Schoolboy drowned on French holiday while lifeguard ‘tried to find his goggles’

This Morning guest reveals how he saved himself from drowning

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Jake Taylor, 11, slipped beneath the water in a busy swimming lagoon at the La Croix Du Vieux Pont campsite in northern France in August 2019. He later died in a Paris hospital. The boy’s parents, desperate for answers, want the pool “properly investigated”.

Rebecca Wilson, a paramedic who was on holiday at the campsite during the tragic event, saw people giving Jake CPR and offered assistance.

She told HullLive: “When I arrived there was no lifeguard present.

“I began chest compressions. I knew he needed further treatment but there was no medical equipment available at that point.

“After 30 minutes an anaesthetist turned up and I told him my concerns. Then police and medics arrived and I was ushered away.”

The inquest heard from Ms Wilson the lifeguard at the campsite seemed “more concerned” about finding his goggles than saving the boy’s life.

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She said: “It was a group of teenagers who managed to pull Jake out.

“I spoke to his mum who said Jake had been missing for five minutes and had pleaded with the lifeguard to look for Jake but seemed reluctant to.

“She said he was more concerned with trying to find his goggles.”

Senior coroner Prof Paul Marks said: “The lifeguard’s explanation was that he needed his goggles to be able to see underwater but also felt it was difficult to search for Jake because there were so many clients in the water.”

A criminal investigation into Jake’s death, which was led by the French Gendarmerie, concluded no criminal proceedings would be pursued against any of the parties involved in the accident, which happened at around 6pm on August 22.

Medical records showed the boy had no underlying health conditions, and a pathologist found his death happened due to drowning.

Prof Marks praised Ms Wilson for her attempts to save Jake. who was from the Gipsyville area of Hull.

He said: “The actions of Rebecca Wilson are worthy of special mention.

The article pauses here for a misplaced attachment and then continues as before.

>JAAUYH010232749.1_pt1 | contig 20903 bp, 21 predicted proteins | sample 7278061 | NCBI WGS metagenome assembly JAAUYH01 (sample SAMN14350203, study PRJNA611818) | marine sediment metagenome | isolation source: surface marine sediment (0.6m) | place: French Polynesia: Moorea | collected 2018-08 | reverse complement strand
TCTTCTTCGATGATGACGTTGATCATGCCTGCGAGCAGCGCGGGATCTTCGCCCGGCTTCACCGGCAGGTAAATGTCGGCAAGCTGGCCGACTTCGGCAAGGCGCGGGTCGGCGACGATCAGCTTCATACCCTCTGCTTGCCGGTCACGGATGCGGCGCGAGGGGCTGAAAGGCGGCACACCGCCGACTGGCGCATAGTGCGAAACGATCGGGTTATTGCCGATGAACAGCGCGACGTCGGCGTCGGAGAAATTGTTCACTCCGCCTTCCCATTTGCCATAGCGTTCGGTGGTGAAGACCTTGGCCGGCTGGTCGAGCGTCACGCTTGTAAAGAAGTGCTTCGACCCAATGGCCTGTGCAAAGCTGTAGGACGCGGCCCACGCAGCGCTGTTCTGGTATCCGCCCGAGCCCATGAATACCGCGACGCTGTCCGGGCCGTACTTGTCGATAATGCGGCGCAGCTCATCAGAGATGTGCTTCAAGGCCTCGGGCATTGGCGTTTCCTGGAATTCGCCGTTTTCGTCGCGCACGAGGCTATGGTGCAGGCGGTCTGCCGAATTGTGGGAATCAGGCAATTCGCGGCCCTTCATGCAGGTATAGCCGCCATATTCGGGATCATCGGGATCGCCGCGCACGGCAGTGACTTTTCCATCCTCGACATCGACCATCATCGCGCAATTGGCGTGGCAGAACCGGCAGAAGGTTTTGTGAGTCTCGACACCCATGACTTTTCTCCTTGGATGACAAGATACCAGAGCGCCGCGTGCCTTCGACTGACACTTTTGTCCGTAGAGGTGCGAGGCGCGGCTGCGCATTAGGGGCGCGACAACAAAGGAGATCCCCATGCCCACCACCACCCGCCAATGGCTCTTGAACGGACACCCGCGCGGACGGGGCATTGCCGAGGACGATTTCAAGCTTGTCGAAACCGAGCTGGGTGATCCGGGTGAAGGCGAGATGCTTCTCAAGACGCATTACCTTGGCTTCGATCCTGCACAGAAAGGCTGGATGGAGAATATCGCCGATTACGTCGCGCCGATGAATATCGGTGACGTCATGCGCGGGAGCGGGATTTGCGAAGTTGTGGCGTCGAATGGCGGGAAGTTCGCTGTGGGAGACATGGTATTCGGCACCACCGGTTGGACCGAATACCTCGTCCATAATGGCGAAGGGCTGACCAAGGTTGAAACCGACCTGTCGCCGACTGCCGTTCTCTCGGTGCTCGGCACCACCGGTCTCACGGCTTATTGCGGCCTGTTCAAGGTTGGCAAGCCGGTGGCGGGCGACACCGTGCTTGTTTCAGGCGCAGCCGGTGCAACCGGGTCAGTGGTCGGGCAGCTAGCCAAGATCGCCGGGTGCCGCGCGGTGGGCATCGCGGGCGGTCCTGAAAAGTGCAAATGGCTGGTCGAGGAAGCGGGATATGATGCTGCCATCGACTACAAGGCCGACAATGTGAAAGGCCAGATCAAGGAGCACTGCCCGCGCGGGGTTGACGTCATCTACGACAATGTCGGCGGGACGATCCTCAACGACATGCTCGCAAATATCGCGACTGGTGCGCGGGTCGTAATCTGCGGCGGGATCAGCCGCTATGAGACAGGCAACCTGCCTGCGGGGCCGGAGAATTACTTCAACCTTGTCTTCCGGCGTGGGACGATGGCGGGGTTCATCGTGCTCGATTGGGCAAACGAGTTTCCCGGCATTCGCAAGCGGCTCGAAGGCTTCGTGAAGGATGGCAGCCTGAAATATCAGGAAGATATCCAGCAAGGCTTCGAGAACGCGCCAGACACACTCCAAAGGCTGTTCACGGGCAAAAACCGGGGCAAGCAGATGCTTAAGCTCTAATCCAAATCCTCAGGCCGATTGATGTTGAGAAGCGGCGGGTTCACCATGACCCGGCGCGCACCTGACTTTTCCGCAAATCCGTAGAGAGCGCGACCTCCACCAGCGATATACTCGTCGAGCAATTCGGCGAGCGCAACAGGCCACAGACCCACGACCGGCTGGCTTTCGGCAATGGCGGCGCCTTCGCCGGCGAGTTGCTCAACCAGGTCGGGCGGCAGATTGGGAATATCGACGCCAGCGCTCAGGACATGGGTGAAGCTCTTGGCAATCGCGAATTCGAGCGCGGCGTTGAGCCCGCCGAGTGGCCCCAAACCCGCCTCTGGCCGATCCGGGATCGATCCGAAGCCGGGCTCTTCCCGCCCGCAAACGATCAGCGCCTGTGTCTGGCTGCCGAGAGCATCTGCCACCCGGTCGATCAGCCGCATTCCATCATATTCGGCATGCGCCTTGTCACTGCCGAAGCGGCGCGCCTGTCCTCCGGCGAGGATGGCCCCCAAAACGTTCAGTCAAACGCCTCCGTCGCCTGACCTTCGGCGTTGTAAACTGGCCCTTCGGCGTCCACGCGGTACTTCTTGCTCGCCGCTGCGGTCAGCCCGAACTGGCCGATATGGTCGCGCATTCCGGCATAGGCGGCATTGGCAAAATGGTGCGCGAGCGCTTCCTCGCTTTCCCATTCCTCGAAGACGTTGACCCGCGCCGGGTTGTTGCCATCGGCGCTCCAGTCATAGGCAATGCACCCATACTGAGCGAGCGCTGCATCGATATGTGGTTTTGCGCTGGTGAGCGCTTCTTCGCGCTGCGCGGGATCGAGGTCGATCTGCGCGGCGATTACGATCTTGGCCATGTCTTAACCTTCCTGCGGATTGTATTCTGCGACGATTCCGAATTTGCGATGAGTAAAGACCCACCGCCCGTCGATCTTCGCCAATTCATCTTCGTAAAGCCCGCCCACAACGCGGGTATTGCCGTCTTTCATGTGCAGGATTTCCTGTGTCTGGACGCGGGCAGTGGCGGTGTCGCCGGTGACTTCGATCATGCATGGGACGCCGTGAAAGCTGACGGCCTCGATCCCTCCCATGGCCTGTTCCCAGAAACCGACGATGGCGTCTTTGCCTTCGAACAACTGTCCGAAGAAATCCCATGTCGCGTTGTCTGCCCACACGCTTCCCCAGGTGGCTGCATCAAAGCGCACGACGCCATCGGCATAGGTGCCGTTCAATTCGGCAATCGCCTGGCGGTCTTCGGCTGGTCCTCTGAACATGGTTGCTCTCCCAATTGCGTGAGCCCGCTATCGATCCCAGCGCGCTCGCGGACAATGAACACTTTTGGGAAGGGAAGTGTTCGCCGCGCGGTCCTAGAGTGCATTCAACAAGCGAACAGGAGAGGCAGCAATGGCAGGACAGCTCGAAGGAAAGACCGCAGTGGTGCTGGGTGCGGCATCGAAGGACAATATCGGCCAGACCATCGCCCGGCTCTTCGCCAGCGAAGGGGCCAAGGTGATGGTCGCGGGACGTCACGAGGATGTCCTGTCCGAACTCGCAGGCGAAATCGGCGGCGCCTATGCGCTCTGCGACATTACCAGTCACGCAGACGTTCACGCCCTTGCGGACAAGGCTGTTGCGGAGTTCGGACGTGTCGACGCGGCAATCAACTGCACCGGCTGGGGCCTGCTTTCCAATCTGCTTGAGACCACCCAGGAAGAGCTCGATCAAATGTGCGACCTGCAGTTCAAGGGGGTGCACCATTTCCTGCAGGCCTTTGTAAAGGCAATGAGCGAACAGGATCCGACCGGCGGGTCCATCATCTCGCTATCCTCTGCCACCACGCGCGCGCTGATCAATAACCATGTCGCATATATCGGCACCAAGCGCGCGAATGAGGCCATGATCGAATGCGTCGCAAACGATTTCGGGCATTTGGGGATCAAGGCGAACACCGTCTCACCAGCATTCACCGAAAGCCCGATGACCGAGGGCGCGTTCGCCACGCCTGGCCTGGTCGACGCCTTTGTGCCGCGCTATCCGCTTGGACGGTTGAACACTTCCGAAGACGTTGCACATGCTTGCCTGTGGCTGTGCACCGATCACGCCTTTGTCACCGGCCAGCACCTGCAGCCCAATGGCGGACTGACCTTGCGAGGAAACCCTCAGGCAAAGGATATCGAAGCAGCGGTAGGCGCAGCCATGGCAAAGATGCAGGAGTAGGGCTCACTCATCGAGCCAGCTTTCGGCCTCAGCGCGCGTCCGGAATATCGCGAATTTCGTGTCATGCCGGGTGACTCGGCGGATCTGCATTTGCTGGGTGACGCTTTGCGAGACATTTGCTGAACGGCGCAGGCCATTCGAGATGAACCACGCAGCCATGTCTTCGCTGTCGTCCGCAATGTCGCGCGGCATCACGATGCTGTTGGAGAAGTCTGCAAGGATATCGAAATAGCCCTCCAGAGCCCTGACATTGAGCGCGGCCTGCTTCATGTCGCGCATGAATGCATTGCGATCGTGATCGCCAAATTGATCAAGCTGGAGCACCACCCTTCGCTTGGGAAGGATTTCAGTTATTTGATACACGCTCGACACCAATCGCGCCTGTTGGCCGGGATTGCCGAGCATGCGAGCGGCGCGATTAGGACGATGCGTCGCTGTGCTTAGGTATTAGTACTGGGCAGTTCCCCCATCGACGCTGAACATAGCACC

“She perceived the young man was in trouble and used all her skills and expertise to save his life. But she was frustrated by the lack of equipment and difficulties in liaising with French staff on hand.

“I would like to commend her for her actions and her attempts to save Jake’s life.”

While no family members were present at the inquest, solicitors said last year they were still seeking an explanation and considering pursuing a civil case to get a “full and complete” picture of what led to Jake’s shocking death in what is expected to be a safe environment.

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Ms and Mr Taylor, the boy’s parents, have previously given their lawyers permission to press for more answers.

Ms Taylor said: “What it comes down to is that no one will get charged, but our solicitor can push for more to get the pool properly investigated.”

Solicitor Paul McClorry, of Hudgell Solicitors, last year said: “Many holidaymakers who have visited the site have raised concerns about the depth of the lagoon in certain areas, both people who were there at the same time as Jake’s family and people who had visited previously.

“They were of the opinion that parts of the lagoon were deeper than the 1.8m advertised.

“That, of course, is an area which we feel needs further clarity.”

Ms and Mr Taylor wrote in a statement: “Where do we start with writing a character reference for the most caring and loving son.

“He had a heart of gold and cared about everyone.

“If you were feeling down he would make you smile and give you the most loving hugs.

“He would not do anything if he thought he might get hurt.

“He had a lot of friends at school and the teachers loved him.

“He was such a kind-hearted young man.”

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